Even before his company had finished developing its first mobile business intelligence application, Manoj Prasad was deep into planning the next one.
"We could immediately see [mobile] would be big for us," says Prasad, vice president of enterprise architecture, global applications and testing at Life Technologies Corp., a multinational biotech tool maker in Carlsbad, Calif.
In fact, Prasad made mobile business intelligence a 2010 strategic priority for his department. His goal was to roll out mobile applications that would allow its 800-person sales force in the field to dive deeply into data regarding the cutting-edge tools Life Technologies develops and sells to scientific researchers.
Loosely defined, business intelligence (BI) systems take vast quantities of data and put it into visually useful forms (such as graphs and charts) for sophisticated analysis of business trends.
Making that analysis mobile, most typically by tapping the power of today's sophisticated smartphones, can give companies the ability to interact in real time with their customers and business partners, thereby improving service and boosting productivity.
"All enterprise companies will start moving on the mobile path," Prasad predicts, saying that this trend will be spurred on by improvements in the ability of smartphones to display graphical information and the emergence of intuitive graphical interfaces that can better handle BI visualizations.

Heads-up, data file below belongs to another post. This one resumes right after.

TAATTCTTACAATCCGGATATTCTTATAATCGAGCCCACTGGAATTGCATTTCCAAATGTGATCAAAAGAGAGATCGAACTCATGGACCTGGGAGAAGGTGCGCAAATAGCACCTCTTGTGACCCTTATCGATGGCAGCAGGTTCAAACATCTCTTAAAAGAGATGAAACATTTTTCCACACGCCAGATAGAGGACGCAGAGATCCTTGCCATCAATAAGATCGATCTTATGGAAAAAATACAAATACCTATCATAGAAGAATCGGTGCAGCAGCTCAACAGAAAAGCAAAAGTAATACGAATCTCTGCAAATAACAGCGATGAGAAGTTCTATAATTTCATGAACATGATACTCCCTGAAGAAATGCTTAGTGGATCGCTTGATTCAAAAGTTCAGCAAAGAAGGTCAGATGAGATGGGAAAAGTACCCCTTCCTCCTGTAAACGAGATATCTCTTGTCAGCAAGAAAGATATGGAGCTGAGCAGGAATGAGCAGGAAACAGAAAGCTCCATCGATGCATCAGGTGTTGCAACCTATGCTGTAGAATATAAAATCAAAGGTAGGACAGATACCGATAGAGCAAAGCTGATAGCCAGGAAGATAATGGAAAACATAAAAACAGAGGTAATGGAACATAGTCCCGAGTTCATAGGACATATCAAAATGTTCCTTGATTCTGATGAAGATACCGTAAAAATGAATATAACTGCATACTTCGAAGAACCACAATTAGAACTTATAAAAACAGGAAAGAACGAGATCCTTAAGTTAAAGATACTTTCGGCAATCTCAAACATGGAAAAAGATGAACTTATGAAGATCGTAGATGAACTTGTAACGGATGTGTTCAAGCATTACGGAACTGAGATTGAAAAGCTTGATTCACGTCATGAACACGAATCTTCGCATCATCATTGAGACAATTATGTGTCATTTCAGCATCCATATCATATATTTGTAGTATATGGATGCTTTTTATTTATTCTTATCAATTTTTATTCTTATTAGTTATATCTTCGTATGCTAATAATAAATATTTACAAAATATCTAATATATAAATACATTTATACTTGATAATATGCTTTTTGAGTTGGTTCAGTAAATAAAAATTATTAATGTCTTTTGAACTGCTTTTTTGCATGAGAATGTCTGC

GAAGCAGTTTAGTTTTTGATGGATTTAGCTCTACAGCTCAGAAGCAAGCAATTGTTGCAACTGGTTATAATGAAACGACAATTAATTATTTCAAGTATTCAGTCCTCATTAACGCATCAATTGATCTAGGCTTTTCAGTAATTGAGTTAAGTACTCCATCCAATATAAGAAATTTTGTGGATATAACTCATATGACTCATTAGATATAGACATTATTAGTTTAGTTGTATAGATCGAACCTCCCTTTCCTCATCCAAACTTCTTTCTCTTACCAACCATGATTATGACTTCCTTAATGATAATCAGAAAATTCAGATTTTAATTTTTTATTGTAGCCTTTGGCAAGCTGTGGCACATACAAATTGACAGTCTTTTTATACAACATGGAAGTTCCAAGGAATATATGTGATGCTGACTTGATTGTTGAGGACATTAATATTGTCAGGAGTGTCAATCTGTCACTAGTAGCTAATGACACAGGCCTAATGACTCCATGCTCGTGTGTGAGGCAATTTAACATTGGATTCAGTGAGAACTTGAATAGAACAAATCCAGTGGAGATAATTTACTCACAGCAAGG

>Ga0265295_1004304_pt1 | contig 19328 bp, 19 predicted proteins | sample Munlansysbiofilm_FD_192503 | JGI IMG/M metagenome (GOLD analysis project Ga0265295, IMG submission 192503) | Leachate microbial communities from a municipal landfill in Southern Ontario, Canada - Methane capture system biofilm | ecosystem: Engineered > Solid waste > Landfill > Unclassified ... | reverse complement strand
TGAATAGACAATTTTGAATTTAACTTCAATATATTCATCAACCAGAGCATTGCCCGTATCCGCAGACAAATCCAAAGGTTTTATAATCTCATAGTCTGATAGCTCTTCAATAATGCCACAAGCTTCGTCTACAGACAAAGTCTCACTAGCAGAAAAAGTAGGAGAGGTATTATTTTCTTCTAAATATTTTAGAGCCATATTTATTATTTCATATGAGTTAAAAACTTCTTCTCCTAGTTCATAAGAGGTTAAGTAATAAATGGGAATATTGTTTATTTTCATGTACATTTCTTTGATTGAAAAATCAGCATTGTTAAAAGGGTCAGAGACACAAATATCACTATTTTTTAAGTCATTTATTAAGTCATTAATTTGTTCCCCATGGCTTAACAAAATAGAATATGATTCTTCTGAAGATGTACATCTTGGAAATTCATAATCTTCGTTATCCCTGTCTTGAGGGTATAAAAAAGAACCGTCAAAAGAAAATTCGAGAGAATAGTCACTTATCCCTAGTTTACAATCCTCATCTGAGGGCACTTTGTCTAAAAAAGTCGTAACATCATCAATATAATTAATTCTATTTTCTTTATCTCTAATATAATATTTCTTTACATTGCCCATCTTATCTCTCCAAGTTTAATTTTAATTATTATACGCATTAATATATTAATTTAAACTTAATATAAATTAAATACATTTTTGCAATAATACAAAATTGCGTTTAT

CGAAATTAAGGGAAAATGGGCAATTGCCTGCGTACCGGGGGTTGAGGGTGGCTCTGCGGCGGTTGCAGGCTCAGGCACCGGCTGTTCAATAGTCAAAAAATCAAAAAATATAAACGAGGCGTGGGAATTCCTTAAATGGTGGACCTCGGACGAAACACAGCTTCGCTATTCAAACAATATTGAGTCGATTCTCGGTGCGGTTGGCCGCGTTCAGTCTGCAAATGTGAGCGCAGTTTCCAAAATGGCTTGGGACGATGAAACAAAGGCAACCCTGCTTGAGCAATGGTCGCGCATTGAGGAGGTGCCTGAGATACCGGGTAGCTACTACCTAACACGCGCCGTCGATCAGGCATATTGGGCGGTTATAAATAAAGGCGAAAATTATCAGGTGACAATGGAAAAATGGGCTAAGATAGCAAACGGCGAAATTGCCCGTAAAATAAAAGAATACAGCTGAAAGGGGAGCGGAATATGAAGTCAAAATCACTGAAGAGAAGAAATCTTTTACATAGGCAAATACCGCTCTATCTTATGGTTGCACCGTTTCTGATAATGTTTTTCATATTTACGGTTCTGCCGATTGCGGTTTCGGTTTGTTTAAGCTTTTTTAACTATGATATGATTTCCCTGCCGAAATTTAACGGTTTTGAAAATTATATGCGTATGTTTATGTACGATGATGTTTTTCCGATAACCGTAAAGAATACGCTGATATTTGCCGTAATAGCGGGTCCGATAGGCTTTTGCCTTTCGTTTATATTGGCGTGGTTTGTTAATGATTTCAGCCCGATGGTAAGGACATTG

Mobile BI on the radar
To be sure, mainstream adoption of mobile BI has been on the horizon for a while now. Two years ago, Aberdeen Group Inc. analyst David Hatch produced a report looking at best practices in making business intelligence available on mobile phones.
At the time, only 17 percent of the companies Aberdeen Group surveyed said that they were delivering business intelligence data to mobile phones, though 78 percent indicated they were interested in doing so. At the same time, several BI vendors had introduced mobile versions of their products.
But then the recession hit, and that stymied investment in mobile BI product development and marketing, Hatch says.
What the recession didn't stop was the development of mobile gadgetry, most especially the iPhone, the iPad, and the various Android phones. These new mobile hardware devices can finally handle the complexities of BI, Hatch says.
Companies are responding aggressively. In a May 2010 Aberdeen survey, 23 percent of the companies responding said that they now have a mobile BI application or dashboard in place, and another 31 percent said that they plan to implement some type of mobile business intelligence within the next year.
Users demanding mobile BI
A number of things are drawing companies to mobile BI, says Andrew Borg, a mobile analyst at Aberdeen. "It gives them real-time decision-making, operational efficiency, flexible workflow and increases their responsiveness to customers," he explains.
Delivering those benefits to employees who work in the field held obvious appeal to Life Technologies, where user demand within various departments pushed mobile BI to the top of the strategic list, Prasad says.